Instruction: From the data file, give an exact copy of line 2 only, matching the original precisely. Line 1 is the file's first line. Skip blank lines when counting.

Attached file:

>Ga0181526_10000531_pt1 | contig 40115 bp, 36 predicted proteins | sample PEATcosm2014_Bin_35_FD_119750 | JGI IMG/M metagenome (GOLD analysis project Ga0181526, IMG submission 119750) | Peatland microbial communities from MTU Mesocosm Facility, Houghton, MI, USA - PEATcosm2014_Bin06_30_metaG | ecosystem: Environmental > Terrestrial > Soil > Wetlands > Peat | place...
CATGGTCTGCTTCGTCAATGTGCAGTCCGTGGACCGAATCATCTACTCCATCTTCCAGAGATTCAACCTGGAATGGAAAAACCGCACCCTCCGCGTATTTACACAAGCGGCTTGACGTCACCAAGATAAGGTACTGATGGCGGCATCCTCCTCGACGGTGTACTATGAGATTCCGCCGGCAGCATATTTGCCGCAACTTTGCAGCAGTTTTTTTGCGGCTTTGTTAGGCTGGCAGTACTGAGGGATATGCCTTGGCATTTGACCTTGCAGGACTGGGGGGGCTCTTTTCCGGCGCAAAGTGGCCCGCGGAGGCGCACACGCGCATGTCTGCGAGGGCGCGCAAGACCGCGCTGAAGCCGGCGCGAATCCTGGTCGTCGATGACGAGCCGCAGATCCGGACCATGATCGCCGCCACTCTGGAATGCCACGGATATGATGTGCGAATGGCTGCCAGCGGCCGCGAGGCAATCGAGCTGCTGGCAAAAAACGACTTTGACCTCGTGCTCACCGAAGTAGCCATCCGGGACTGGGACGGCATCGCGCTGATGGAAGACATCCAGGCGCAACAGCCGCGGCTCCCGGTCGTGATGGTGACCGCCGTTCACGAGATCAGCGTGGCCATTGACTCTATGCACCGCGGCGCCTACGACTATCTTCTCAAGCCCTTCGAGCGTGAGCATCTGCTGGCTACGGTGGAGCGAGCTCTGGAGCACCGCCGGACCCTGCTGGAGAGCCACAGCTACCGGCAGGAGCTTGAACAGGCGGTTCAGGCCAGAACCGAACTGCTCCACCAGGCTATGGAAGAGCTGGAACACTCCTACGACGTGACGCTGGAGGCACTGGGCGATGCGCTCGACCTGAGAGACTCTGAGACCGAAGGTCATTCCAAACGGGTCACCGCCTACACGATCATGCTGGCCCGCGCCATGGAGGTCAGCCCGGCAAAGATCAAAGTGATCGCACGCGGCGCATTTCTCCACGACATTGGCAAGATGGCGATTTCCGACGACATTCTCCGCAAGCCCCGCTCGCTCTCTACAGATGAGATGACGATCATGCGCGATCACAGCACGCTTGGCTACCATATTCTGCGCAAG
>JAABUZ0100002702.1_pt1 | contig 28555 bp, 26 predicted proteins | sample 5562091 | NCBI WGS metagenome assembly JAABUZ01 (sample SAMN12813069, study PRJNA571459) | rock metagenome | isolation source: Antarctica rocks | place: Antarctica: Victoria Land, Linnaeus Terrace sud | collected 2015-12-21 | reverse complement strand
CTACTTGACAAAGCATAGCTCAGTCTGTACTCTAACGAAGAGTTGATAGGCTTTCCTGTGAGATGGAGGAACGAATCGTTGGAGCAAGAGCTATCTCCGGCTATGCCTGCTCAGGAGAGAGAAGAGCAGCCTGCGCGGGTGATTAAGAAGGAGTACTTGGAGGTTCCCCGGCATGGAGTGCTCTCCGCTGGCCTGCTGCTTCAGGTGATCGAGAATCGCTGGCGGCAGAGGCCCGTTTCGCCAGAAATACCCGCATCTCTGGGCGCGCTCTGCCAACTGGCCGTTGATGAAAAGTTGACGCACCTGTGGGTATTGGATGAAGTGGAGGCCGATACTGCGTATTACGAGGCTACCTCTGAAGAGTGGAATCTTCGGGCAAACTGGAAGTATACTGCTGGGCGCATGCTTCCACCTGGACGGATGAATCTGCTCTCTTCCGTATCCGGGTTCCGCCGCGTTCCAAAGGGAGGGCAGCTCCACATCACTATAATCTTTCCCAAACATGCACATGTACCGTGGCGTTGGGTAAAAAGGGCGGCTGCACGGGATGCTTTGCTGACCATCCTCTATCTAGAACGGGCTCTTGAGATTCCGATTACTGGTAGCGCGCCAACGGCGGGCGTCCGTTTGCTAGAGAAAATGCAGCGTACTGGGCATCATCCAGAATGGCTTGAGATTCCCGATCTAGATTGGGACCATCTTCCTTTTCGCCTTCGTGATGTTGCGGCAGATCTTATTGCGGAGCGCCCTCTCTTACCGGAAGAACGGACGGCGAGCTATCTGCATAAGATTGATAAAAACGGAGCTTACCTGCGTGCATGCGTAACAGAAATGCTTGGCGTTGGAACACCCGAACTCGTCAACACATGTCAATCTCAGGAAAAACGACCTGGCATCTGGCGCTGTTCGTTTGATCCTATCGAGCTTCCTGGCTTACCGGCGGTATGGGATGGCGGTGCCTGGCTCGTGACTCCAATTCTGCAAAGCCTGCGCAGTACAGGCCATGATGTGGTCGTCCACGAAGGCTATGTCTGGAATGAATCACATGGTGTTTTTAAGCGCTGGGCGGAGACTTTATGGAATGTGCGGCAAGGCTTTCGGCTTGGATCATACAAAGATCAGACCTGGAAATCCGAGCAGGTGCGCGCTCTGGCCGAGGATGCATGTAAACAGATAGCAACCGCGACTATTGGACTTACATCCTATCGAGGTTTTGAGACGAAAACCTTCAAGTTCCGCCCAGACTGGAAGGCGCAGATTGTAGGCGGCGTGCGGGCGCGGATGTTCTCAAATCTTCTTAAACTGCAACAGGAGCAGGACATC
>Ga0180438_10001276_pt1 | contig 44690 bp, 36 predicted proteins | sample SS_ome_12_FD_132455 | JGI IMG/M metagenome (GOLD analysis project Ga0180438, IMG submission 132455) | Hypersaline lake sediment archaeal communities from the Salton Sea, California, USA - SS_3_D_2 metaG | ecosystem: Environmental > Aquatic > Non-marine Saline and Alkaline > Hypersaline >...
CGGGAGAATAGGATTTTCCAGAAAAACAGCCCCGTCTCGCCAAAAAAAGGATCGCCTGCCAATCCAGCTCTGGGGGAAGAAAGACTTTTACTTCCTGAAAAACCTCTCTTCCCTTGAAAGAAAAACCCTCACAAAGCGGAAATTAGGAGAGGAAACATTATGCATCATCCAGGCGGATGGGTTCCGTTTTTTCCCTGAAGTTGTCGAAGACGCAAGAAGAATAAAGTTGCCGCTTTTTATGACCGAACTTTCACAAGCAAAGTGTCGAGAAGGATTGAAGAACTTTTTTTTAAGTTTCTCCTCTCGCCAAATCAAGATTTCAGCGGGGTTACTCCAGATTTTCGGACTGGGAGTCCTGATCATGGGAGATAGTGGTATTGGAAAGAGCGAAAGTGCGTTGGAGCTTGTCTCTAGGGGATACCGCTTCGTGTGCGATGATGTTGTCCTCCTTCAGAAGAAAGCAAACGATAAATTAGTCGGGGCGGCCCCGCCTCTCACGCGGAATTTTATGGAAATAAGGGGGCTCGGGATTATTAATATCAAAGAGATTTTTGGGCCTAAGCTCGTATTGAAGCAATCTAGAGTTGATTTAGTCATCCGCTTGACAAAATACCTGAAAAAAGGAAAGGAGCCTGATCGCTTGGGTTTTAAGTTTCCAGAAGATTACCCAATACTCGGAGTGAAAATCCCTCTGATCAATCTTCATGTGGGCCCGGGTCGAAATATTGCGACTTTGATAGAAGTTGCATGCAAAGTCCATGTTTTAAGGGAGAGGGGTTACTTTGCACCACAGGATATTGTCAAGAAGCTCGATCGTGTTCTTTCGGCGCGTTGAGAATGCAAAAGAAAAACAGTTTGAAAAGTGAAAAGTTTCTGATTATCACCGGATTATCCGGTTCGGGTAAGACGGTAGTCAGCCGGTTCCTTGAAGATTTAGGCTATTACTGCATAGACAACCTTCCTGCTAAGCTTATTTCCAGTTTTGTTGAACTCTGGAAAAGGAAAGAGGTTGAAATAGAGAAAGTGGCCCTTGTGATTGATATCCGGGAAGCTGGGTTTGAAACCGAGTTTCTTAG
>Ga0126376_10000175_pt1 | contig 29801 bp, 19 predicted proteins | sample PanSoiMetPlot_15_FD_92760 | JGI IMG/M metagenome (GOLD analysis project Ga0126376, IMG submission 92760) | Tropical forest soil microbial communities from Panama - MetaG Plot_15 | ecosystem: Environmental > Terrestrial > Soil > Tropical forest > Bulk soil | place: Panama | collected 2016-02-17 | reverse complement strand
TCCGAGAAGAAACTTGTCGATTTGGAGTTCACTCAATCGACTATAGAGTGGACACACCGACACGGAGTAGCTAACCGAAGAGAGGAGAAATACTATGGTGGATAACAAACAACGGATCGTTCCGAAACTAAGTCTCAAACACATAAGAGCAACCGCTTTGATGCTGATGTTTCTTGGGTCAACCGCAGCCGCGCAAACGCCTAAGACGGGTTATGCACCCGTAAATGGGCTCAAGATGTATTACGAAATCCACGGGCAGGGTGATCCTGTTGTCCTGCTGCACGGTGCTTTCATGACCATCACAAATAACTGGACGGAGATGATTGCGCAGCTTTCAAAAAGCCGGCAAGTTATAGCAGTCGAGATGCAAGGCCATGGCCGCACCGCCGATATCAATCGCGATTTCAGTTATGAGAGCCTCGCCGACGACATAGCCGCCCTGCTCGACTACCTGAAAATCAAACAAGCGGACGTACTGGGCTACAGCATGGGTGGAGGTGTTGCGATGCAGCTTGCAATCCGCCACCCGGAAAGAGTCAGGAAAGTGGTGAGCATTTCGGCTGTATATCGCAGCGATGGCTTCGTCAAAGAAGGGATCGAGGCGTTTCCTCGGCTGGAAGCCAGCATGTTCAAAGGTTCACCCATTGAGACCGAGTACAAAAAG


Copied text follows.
CATGGTCTGCTTCGTCAATGTGCAGTCCGTGGACCGAATCATCTACTCCATCTTCCAGAGATTCAACCTGGAATGGAAAAACCGCACCCTCCGCGTATTTACACAAGCGGCTTGACGTCACCAAGATAAGGTACTGATGGCGGCATCCTCCTCGACGGTGTACTATGAGATTCCGCCGGCAGCATATTTGCCGCAACTTTGCAGCAGTTTTTTTGCGGCTTTGTTAGGCTGGCAGTACTGAGGGATATGCCTTGGCATTTGACCTTGCAGGACTGGGGGGGCTCTTTTCCGGCGCAAAGTGGCCCGCGGAGGCGCACACGCGCATGTCTGCGAGGGCGCGCAAGACCGCGCTGAAGCCGGCGCGAATCCTGGTCGTCGATGACGAGCCGCAGATCCGGACCATGATCGCCGCCACTCTGGAATGCCACGGATATGATGTGCGAATGGCTGCCAGCGGCCGCGAGGCAATCGAGCTGCTGGCAAAAAACGACTTTGACCTCGTGCTCACCGAAGTAGCCATCCGGGACTGGGACGGCATCGCGCTGATGGAAGACATCCAGGCGCAACAGCCGCGGCTCCCGGTCGTGATGGTGACCGCCGTTCACGAGATCAGCGTGGCCATTGACTCTATGCACCGCGGCGCCTACGACTATCTTCTCAAGCCCTTCGAGCGTGAGCATCTGCTGGCTACGGTGGAGCGAGCTCTGGAGCACCGCCGGACCCTGCTGGAGAGCCACAGCTACCGGCAGGAGCTTGAACAGGCGGTTCAGGCCAGAACCGAACTGCTCCACCAGGCTATGGAAGAGCTGGAACACTCCTACGACGTGACGCTGGAGGCACTGGGCGATGCGCTCGACCTGAGAGACTCTGAGACCGAAGGTCATTCCAAACGGGTCACCGCCTACACGATCATGCTGGCCCGCGCCATGGAGGTCAGCCCGGCAAAGATCAAAGTGATCGCACGCGGCGCATTTCTCCACGACATTGGCAAGATGGCGATTTCCGACGACATTCTCCGCAAGCCCCGCTCGCTCTCTACAGATGAGATGACGATCATGCGCGATCACAGCACGCTTGGCTACCATATTCTGCGCAAG